Yesterday I was ironically on my way to a job interview with a digital and print media organisation in Melbourne, when I heard the news that Fairfax had announced its plans to cut 1,900 jobs across their boards in a massive reconstructive attempt.
My instant reaction was a cringe.
Ever since I can remember holding a pen to my hand, I have thought of myself to one day be a successful journalist in a striving news community in the city. Perhaps I didn’t always see myself in the hard-news industry specifically, but I saw myself in the print news nonetheless. But yesterday’s news made me want to weep in my room for humanity, and had myself drastically fearing that perhaps I will one day wake to the world full of robots and automatons, in a land where the human brain is non-exististent.
‘The Age’ cuts 1,900 jobs to turn digital.
Indulging in a conversation with a friend on the matter last night, I was reminded by him that the Fairfax cuts are a part of the coming-of-age for the news industry; as technological-driven beings, we now expect to gain our knowledge and information in in our hands, when we want it. Who wants to walk down to the milk bar to buy a newspaper these days?
Well, actually, after hearing what I did on the train, that was exactly what I did. And I haven’t actually purchased a newspaper in hard-form in a long time. Goes without saying. I wept.
It’s no doubt that the news and media industry is transforming itself into web-based giants that feed of the revenue of pay-by-click and Google search rankings, but what is more sad is the fact that those who have the actual talent to produce proper printed work, will no longer have a job for their talents at all.
Instead, Fairfax has announced its reconstruction to take on the tabloid category and face bringing the “trash” over the hard-hitting facts. Let’s face it, if the screen in front of you offered two articles, one on the closing of hospital beds, and one on Fergie having bladder problems on stage again, I can guarantee that the Black Eyed Peas pants-wetter will win it over.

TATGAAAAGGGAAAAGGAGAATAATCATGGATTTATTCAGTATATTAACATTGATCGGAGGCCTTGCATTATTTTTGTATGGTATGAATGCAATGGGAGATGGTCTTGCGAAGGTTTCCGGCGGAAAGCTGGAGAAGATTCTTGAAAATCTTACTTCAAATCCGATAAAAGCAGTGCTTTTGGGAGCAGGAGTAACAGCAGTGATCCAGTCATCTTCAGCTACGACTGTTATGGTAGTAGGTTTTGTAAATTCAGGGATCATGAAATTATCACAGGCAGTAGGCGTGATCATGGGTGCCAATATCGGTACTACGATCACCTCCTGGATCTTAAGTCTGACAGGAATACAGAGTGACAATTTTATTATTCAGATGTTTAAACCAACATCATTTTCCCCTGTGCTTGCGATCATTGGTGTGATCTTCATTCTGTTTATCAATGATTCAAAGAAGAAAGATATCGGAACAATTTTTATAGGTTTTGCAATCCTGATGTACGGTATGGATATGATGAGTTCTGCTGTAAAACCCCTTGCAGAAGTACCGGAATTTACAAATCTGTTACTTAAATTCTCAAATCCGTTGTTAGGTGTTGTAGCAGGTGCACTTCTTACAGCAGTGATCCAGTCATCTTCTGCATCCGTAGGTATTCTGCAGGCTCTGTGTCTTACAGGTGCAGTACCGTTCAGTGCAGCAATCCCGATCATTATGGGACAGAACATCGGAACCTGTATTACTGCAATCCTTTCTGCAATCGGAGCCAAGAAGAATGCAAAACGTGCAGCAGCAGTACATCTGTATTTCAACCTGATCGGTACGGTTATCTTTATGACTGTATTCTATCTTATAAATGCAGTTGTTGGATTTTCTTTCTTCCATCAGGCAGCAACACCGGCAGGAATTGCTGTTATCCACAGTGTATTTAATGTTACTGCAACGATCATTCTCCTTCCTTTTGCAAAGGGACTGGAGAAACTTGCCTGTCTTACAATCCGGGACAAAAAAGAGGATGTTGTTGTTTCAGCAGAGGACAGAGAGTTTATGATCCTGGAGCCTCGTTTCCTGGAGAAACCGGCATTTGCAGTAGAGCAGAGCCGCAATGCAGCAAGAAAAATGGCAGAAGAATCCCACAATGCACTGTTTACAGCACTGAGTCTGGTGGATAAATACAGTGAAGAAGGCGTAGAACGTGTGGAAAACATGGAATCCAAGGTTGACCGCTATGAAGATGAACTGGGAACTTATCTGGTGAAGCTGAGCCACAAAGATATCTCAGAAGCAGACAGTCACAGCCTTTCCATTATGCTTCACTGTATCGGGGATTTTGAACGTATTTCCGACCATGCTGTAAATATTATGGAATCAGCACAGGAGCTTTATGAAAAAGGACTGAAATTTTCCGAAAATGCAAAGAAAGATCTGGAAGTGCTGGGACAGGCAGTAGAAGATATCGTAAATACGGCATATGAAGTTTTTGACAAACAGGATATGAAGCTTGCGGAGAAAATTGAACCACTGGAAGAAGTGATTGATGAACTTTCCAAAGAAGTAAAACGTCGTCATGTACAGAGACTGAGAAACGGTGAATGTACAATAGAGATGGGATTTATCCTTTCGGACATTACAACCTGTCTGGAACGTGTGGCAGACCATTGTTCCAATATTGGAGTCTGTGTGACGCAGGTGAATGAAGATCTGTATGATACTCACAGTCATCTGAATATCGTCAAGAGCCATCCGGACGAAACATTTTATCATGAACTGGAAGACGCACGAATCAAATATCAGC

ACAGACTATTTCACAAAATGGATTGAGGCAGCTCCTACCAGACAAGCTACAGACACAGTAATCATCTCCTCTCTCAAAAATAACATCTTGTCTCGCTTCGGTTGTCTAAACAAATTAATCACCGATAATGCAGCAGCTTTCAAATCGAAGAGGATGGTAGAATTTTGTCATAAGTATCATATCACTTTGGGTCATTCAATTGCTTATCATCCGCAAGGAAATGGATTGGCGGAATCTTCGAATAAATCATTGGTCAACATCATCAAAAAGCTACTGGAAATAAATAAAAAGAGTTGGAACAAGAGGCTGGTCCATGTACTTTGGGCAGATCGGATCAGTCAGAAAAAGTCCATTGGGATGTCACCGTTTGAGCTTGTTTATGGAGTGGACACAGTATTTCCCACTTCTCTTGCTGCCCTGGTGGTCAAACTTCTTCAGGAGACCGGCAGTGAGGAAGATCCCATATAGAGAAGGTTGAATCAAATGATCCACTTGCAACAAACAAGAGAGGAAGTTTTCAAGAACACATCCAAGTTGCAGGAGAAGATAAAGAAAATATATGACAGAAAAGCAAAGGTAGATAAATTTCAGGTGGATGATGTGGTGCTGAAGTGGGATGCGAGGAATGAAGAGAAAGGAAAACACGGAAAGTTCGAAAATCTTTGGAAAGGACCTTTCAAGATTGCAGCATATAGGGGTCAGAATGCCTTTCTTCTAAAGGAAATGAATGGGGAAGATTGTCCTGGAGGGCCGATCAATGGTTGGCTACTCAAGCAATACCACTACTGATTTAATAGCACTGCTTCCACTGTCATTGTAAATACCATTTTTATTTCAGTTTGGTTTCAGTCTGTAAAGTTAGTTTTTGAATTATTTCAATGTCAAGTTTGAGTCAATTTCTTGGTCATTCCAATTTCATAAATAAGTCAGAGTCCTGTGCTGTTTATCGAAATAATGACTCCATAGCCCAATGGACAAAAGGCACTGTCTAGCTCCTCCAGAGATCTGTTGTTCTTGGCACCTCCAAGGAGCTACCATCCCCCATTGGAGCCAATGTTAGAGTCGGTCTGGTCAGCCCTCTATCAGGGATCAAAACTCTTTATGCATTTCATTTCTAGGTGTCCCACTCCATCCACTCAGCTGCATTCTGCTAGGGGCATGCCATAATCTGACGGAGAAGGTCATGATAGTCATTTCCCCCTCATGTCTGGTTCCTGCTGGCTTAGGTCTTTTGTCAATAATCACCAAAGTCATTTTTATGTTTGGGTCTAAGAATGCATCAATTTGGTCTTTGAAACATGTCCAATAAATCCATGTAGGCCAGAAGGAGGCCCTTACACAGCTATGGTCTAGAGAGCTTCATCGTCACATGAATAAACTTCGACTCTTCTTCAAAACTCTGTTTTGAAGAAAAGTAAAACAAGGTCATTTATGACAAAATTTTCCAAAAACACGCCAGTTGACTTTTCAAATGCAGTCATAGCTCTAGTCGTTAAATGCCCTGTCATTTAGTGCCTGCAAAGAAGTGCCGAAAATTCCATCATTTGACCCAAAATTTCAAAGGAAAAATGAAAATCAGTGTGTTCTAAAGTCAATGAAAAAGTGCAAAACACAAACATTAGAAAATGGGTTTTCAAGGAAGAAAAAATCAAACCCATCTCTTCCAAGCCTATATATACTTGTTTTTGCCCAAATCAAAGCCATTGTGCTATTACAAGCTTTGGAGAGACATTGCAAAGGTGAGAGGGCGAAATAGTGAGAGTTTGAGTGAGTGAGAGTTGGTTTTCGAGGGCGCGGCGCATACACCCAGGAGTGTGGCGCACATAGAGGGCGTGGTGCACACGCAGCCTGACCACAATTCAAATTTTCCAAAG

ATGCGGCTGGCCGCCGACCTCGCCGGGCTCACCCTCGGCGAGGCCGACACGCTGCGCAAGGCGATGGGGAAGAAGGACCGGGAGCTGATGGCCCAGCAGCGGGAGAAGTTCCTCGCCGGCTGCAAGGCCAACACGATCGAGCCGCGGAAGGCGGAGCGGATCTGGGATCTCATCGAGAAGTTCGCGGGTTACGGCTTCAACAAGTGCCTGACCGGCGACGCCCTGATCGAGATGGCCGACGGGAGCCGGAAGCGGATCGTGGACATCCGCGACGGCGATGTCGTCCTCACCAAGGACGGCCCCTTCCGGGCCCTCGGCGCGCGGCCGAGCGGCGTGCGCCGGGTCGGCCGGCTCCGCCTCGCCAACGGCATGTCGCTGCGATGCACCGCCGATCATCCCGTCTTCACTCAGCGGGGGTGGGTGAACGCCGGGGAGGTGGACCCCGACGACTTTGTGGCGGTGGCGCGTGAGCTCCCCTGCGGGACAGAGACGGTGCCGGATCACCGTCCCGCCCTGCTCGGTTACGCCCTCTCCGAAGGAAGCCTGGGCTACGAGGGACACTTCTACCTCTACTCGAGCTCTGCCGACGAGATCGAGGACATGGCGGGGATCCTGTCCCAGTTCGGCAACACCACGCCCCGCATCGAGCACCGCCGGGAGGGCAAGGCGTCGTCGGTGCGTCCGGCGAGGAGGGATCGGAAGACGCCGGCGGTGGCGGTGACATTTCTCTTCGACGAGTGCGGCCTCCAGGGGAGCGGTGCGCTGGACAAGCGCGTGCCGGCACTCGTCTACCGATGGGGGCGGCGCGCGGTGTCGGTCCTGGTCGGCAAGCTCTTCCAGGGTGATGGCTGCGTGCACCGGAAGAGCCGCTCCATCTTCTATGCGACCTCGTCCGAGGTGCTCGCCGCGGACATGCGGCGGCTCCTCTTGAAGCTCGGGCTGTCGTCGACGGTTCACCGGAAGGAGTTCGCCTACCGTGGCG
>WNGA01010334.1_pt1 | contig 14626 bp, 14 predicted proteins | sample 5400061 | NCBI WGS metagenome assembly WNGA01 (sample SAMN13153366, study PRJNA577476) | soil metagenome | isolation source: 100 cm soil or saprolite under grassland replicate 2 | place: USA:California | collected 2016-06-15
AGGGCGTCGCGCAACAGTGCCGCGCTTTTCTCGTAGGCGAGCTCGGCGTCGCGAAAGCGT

And it’s sad. It’s really, really sad.
These days, the hard-news gets about as much attention as printed news itself. As a passionate writer for print media, I have longed to see myself published in something that I can hold in my hand, and not have to stare at on a glare-filled screen. Unfortunately, though, the terms of that happening have altered drastically.
I have been forced to embrace it, and not just by the means of this blog. My jobs now consist of digital media publications and that’s fine with me…provided print news still exists. But I fear in five years time, I may actually be visiting the funeral of the National dailies (Fairfax, News Limited etc.) and I will weep for them.
An article in today’s edition of The Age (of course online), blames consumers for the 1,900 job losses and media facelift.
“The media isn’t failing because it’s not giving people what they want. We know exactly what you want, even if you don’t care to admit it. Worthy but dull reporting of landmark health legislation? Not so much. Upskirt shots of Lindsay Lohan spilling out of a limo at The Viper Room? Not just yes, but hell yes!” – John Birmingham, The Age
It’s true. Completely true. The quality of news is less expected these days, if it guarantees that disturbing images of celebrity drunken antics will be plastered over the screens, whilst people drink their coffees and amuse themselves on the train.
Just before I heard the news yesterday, I looked around the cabin of the train and observed the commuters around me; iPads, iPhones, smartphones, laptops, MacBooks and hands-free devices. None of them a newspaper. I cringe again.
It is the new Age and I’m being forced to embrace it, but as I hover my mouse over the ‘publish’ button right now, I look to the copy of The Age next to me on my desk…am I looking at one of the last?